June 2010

Tim Stevens on cyber war

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Tim Stevens, PhD candidate in the Dept. of War Studies, King’s College London, where he researches the politics of cybersecurity and cyberwarfare, and regular contributor to The Guardian, Forbes’ cybersecurity blog The Firewall, and Current Intelligence discusses cyberwar. Stevens talks about the current cybersecurity climate; nuances between cyberespionage, cybercrime, and cyberwar; the balance between roles of government and private sector; and differences in cybersecurity attitudes in the U.K. and the U.S.

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Adrian Johns on Piracy

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Adrian Johns, professor in the Department of History at the University of Chicago, expert on the history of science and the history of the book, and author of the new book, Piracy: The Intellectual Property Wars from Guttenberg to Gates, discusses the history of intellectual property and piracy. He discusses origins of copyright law in London, the first pirates, and today’s digital piracy. He also addresses the future of books and potential tipping points that could prompt changes in copyright law, citing the Google Books project and pharmaceuticals in the developing world.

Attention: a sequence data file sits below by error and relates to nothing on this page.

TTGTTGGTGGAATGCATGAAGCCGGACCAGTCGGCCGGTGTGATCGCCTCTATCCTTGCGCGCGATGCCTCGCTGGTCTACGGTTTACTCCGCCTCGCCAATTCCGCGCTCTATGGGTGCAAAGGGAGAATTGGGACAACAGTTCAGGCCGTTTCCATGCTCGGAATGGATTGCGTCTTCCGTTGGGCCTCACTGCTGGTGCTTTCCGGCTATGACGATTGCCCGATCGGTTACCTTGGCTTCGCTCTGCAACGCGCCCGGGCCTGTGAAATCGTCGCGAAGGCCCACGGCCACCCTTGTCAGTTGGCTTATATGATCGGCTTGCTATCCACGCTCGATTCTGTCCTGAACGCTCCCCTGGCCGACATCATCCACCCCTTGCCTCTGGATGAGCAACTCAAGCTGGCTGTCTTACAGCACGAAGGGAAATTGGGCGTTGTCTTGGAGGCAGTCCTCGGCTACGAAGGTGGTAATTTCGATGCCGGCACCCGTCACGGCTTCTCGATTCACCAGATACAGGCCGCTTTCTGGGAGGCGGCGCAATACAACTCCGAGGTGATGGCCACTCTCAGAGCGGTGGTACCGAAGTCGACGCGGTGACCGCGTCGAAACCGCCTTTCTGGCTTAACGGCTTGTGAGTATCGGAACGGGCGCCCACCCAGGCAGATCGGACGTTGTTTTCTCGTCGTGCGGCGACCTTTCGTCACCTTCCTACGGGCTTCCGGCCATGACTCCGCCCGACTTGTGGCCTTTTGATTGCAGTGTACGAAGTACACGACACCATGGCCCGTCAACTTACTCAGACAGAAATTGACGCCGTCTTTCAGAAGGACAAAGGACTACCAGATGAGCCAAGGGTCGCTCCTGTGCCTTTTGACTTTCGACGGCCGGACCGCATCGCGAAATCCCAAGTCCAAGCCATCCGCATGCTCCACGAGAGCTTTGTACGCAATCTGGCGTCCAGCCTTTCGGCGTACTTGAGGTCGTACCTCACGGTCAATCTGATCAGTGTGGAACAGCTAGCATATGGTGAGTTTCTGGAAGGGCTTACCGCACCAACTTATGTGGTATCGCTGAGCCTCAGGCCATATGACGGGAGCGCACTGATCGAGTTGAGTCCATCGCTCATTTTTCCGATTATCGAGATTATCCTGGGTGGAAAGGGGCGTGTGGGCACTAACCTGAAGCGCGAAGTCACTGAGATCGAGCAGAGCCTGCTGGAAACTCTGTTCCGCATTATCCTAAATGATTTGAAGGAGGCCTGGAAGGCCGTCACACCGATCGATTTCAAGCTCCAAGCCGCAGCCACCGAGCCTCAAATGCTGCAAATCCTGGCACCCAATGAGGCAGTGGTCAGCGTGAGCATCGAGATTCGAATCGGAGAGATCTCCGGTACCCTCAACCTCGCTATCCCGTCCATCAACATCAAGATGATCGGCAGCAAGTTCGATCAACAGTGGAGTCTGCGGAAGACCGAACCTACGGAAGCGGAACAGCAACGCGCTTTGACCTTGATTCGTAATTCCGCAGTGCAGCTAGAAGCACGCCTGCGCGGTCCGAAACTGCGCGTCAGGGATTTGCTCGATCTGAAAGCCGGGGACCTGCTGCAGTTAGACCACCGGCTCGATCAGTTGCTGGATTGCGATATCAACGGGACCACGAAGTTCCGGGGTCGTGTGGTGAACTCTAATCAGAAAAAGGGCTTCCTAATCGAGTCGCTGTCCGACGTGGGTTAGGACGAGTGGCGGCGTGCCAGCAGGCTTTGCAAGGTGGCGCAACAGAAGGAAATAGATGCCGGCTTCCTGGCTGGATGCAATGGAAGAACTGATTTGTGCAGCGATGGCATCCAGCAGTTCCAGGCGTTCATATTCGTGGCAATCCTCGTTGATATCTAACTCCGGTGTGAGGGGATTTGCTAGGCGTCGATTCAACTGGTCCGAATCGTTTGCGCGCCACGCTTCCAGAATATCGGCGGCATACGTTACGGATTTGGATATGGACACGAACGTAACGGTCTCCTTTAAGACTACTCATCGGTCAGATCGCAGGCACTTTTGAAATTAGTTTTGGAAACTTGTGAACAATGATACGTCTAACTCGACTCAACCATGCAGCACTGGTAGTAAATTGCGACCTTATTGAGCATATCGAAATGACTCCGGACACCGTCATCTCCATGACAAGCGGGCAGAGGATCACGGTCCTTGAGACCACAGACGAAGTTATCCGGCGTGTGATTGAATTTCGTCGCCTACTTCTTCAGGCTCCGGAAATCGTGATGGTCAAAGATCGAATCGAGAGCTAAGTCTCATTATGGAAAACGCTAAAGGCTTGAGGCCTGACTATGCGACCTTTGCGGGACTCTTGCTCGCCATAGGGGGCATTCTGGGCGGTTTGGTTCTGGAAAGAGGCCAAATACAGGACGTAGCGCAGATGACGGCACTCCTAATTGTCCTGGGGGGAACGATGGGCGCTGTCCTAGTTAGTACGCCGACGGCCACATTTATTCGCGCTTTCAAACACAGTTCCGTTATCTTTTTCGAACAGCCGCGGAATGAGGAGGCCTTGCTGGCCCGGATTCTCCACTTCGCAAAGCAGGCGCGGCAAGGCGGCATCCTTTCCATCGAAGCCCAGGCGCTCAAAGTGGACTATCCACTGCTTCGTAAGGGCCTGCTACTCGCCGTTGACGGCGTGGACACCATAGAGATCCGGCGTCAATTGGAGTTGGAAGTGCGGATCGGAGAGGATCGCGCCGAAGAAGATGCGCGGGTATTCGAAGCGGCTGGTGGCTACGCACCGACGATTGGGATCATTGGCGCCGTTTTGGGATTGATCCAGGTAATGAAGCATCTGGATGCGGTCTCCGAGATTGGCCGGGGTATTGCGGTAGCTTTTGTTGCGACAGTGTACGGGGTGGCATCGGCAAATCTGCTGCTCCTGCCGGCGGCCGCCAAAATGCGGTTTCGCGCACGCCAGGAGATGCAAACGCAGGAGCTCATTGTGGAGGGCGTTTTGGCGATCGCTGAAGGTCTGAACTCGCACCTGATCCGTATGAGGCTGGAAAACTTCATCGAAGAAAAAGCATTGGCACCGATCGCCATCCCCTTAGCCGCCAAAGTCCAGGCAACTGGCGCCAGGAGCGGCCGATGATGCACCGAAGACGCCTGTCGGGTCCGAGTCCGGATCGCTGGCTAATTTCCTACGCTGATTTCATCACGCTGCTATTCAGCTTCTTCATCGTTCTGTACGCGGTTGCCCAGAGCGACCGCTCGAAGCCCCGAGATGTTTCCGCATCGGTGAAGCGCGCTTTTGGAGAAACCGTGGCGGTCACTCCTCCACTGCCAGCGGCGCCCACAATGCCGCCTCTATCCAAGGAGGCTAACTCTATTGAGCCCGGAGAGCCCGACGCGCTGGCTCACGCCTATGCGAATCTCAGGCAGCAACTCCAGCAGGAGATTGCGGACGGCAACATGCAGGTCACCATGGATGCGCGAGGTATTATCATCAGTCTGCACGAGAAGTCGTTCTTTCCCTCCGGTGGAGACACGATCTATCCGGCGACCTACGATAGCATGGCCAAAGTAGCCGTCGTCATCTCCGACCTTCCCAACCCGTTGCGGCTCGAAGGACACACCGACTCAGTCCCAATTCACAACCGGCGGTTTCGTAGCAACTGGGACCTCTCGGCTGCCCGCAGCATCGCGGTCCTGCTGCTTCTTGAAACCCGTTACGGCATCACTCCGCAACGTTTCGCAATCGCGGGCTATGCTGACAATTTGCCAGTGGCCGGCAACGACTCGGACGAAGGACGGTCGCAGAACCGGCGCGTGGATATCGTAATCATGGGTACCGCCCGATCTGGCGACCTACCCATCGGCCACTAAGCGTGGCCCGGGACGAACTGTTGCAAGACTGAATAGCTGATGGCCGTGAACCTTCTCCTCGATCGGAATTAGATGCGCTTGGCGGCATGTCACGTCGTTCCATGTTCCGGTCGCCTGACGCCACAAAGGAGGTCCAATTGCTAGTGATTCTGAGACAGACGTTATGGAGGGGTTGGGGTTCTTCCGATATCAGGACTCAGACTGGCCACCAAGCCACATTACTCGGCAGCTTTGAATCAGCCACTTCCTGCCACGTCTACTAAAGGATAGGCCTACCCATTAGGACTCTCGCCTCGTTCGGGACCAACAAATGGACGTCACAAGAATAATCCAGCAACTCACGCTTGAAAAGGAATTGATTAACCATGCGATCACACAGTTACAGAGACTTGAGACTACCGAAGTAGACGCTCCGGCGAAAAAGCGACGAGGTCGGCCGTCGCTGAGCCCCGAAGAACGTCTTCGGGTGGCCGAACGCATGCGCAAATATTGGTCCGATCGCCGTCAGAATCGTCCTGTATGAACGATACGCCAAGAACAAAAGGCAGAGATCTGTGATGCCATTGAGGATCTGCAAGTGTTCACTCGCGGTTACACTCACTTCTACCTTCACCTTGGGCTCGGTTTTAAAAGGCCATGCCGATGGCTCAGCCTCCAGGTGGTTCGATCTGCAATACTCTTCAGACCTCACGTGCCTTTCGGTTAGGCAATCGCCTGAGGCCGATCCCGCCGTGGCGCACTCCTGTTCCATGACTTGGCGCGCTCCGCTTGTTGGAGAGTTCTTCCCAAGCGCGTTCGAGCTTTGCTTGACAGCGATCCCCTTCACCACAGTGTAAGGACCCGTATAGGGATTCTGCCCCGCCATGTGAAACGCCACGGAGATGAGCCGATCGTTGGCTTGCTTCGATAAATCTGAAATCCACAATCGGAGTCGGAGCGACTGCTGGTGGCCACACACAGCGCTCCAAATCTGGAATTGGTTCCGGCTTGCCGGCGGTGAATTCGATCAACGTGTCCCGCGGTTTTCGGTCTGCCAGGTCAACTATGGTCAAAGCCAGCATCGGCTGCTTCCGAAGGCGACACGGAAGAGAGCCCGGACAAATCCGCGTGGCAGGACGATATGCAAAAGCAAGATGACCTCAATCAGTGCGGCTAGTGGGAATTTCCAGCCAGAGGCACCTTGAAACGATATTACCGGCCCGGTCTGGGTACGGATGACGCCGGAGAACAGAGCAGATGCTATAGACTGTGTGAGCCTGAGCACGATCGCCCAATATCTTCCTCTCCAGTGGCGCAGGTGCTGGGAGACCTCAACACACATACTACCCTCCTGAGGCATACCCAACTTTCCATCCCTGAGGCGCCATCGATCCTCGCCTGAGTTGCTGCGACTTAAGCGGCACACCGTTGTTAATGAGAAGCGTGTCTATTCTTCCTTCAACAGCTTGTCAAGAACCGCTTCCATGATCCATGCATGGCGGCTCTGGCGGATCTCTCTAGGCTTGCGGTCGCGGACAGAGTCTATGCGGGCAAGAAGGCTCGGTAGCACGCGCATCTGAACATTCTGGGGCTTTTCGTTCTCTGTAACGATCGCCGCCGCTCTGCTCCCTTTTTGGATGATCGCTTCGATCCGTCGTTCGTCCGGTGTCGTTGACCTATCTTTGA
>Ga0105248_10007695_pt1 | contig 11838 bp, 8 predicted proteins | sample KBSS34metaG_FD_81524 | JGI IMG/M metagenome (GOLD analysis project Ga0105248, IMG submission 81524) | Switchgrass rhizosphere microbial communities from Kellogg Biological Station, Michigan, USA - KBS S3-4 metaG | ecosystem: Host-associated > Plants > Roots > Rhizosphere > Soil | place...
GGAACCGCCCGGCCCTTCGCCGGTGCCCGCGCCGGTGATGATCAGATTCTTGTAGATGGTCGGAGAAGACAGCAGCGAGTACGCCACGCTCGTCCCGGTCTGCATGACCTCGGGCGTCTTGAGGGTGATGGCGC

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Clay Shirky on Cognitive Surplus

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Clay Shirky, adjunct professor at New York University’s Interactive Telecommunications Program, discusses his new book, Cognitive Surplus: Creativity and Generosity in a Connected Age. Shirky talks about social and economic effects of Internet technologies and interrelated effects of social and technological networks. In this podcast he discusses social production, open source software, Wikipedia, defaults, Facebook, and more.

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Nicholas Carr on what the internet is doing to our brains

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Nicholas Carr, bestselling author who writes on the social, economic, and business implications of technology, discusses his new book, The Shallows: What the Internet Is Doing to Our Brains. Carr posits that the internet is changing not only they way we consume information but also the biological and neurological workings of our brains. He addresses the internet’s effect on attention span and the ability to think deeply, neuroplasticity, multitasking, reading books v. snippets, Google, commonplaces, and much more.

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